Facebook has rewritten the online advertising rulebook by claiming that consumers are just as likely to make a purchase by simply viewing an internet ad – even if they do not click through on it.
The company backed up its claim by showing data collected from its partnership with loyalty-card tracker Datalogix, which likened the online ad experience to viewing a TV ad in terms of ‘reach’.
Speaking at the US IAB’s MIXX conference in New York, Facebook head of measurement and insights Brad Smallwood said: “While these conclusions might seem familiar to traditional marketers who use TV, they represent a substantial shift from the focus on click-optimisation that is more typical of digital campaign planning.”
Facebook studied more than 50 digital campaigns conducted using Datalogix’s data. Overall, it showed that 99% of sales that were generated from branding campaigns run on Facebook came from people that viewed an ad but did not click on it.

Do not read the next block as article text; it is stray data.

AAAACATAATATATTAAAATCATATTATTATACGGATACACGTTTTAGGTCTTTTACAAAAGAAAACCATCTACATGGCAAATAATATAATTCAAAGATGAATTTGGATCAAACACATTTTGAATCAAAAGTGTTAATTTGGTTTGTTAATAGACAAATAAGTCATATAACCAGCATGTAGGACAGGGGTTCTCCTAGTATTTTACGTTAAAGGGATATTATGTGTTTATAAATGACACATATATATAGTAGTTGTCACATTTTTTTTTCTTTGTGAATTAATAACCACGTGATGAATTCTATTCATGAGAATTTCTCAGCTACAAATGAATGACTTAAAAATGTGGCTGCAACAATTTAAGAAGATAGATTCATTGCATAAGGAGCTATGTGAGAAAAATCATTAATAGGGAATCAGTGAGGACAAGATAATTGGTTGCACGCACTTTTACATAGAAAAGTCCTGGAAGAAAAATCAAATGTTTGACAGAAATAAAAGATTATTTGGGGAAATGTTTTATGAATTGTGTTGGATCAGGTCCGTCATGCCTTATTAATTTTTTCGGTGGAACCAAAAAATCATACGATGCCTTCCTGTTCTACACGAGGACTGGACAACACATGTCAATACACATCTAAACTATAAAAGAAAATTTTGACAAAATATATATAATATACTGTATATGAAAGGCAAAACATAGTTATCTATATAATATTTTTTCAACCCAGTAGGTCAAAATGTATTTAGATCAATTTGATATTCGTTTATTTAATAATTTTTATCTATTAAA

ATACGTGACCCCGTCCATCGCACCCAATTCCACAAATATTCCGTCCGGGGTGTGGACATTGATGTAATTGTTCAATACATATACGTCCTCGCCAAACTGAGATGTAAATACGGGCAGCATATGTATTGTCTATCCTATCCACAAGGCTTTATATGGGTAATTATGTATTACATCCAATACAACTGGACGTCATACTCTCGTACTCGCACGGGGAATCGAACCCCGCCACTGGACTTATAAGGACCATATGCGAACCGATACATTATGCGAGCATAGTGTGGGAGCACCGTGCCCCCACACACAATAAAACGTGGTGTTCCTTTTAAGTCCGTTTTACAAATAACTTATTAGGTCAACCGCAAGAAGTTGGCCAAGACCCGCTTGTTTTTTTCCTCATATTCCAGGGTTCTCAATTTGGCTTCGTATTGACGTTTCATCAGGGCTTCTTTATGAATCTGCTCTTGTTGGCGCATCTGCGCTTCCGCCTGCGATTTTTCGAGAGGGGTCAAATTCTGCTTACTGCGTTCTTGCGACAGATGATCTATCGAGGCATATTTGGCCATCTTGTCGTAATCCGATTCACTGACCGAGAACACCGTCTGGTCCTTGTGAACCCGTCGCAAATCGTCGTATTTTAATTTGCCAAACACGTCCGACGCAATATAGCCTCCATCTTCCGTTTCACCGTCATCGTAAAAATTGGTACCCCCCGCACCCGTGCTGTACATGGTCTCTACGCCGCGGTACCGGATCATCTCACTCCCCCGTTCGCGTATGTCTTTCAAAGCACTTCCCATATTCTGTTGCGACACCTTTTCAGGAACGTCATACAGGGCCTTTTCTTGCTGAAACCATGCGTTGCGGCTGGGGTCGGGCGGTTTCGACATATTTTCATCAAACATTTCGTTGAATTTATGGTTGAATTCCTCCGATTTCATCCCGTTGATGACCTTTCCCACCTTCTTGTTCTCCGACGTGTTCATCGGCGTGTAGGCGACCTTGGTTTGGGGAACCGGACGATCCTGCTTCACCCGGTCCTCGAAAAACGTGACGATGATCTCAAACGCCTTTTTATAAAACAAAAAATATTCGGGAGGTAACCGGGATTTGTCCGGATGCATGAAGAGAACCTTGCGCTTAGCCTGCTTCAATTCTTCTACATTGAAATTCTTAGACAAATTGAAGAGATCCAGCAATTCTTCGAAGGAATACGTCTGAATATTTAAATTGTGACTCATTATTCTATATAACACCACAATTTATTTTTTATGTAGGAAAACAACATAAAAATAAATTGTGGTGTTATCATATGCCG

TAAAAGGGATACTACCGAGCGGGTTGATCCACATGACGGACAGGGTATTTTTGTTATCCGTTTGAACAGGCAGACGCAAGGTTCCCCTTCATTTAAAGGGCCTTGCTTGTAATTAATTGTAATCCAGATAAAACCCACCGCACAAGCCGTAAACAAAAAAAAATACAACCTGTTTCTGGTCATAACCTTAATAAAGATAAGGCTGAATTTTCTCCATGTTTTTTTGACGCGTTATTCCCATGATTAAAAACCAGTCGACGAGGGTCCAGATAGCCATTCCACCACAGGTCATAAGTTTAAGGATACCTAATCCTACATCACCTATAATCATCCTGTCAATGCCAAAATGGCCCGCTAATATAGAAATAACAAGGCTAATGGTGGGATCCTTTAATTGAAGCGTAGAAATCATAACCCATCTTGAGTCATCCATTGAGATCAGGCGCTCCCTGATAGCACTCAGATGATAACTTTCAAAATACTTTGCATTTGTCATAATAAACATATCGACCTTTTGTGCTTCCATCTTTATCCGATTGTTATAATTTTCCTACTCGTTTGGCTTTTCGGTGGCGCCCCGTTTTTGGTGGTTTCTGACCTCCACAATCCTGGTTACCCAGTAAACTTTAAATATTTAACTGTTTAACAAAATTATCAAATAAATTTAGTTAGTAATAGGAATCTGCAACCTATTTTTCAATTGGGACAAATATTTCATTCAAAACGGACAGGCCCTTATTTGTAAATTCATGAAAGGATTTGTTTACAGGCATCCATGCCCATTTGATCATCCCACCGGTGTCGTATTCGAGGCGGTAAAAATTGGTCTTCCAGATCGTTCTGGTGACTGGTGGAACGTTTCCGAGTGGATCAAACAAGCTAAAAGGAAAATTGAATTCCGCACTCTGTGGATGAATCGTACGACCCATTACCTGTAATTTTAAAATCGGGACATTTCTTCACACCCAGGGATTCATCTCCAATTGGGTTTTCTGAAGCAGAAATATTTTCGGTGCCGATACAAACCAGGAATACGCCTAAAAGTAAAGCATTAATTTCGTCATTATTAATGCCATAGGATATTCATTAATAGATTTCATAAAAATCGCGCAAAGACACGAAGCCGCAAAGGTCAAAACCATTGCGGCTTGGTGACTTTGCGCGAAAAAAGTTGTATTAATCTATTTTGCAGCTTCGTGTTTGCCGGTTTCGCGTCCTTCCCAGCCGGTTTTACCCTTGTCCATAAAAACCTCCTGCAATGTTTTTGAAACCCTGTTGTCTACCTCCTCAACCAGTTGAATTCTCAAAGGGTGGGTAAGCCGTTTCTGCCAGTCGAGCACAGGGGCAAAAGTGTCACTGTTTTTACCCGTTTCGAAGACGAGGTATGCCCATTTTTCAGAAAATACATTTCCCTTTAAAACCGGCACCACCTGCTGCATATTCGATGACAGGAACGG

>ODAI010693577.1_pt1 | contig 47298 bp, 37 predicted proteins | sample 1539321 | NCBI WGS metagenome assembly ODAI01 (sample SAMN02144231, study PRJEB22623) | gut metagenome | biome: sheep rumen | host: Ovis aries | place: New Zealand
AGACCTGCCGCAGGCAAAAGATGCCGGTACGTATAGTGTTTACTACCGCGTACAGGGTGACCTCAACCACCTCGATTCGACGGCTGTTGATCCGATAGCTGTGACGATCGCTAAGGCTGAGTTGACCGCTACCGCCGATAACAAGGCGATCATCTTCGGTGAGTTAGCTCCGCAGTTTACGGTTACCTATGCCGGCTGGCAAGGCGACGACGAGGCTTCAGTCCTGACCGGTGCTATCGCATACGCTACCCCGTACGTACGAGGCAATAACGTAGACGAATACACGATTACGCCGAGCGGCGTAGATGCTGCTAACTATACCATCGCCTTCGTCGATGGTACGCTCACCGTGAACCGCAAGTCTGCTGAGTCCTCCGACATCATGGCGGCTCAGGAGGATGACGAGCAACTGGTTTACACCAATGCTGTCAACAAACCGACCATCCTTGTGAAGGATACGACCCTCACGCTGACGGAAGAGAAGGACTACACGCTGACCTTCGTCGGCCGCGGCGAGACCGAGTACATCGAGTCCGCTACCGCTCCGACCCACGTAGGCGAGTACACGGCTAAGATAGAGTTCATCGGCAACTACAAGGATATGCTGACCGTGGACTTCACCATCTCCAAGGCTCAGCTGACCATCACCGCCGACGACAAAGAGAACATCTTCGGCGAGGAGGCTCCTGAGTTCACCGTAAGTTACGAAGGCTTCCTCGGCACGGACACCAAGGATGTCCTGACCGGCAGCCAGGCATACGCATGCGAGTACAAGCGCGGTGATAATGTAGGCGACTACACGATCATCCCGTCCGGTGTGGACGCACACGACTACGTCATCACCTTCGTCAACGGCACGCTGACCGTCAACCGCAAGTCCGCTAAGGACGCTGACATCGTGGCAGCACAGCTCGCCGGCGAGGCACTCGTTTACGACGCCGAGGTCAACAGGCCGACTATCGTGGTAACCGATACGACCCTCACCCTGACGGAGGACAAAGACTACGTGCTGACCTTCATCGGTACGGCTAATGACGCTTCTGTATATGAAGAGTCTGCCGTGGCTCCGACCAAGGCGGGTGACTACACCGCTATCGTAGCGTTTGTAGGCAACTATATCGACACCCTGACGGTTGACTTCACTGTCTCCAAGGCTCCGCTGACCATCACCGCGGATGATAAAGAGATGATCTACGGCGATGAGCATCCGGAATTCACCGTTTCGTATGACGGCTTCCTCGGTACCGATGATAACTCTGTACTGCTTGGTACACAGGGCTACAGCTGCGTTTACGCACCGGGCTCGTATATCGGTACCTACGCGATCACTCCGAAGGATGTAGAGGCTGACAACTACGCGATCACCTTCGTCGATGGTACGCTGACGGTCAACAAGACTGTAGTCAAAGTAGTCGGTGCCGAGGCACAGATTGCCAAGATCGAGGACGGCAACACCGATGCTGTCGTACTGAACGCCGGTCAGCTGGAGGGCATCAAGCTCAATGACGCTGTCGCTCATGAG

However, the effectiveness of the advertisements depends on the frequency with which ads are shown. “In our view, this is a win-win situation for marketers and for you,” claimed Smallwood.
Earlier this year, the UK IAB revealed online advertising spend had hit nearly £5bn in the UK during 2011 – its biggest increase in five years – as brand owners boosted their use of video ads and social media.
Among the fastest growing areas, online video ads doubled in spend in the year to £109m and have now grown eight-fold since 2008. Spending on social media platforms such as Facebook, YouTube and LinkedIn was up 75% to £240m.
Online advertising spend hits £5bn